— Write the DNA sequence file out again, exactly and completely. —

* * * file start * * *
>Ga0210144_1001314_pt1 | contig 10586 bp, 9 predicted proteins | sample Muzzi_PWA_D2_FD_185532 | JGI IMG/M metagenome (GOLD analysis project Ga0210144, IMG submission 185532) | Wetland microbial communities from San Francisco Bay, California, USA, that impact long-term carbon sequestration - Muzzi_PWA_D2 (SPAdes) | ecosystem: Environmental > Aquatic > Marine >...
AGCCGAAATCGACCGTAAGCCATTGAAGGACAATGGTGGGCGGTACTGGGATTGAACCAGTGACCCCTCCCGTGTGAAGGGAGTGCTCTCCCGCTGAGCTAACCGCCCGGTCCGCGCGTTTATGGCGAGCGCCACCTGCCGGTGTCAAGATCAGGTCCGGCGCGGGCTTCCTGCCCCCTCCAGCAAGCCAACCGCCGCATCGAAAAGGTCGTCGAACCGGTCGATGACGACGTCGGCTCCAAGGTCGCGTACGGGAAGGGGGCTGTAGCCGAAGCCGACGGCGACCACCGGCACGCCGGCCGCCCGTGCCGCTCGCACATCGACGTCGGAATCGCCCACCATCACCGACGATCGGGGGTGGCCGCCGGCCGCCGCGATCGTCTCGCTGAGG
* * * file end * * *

>Ga0210144_1001314_pt1 | contig 10586 bp, 9 predicted proteins | sample Muzzi_PWA_D2_FD_185532 | JGI IMG/M metagenome (GOLD analysis project Ga0210144, IMG submission 185532) | Wetland microbial communities from San Francisco Bay, California, USA, that impact long-term carbon sequestration - Muzzi_PWA_D2 (SPAdes) | ecosystem: Environmental > Aquatic > Marine >...
AGCCGAAATCGACCGTAAGCCATTGAAGGACAATGGTGGGCGGTACTGGGATTGAACCAGTGACCCCTCCCGTGTGAAGGGAGTGCTCTCCCGCTGAGCTAACCGCCCGGTCCGCGCGTTTATGGCGAGCGCCACCTGCCGGTGTCAAGATCAGGTCCGGCGCGGGCTTCCTGCCCCCTCCAGCAAGCCAACCGCCGCATCGAAAAGGTCGTCGAACCGGTCGATGACGACGTCGGCTCCAAGGTCGCGTACGGGAAGGGGGCTGTAGCCGAAGCCGACGGCGACCACCGGCACGCCGGCCGCCCGTGCCGCTCGCACATCGACGTCGGAATCGCCCACCATCACCGACGATCGGGGGTGGCCGCCGGCCGCCGCGATCGTCTCGCTGAGG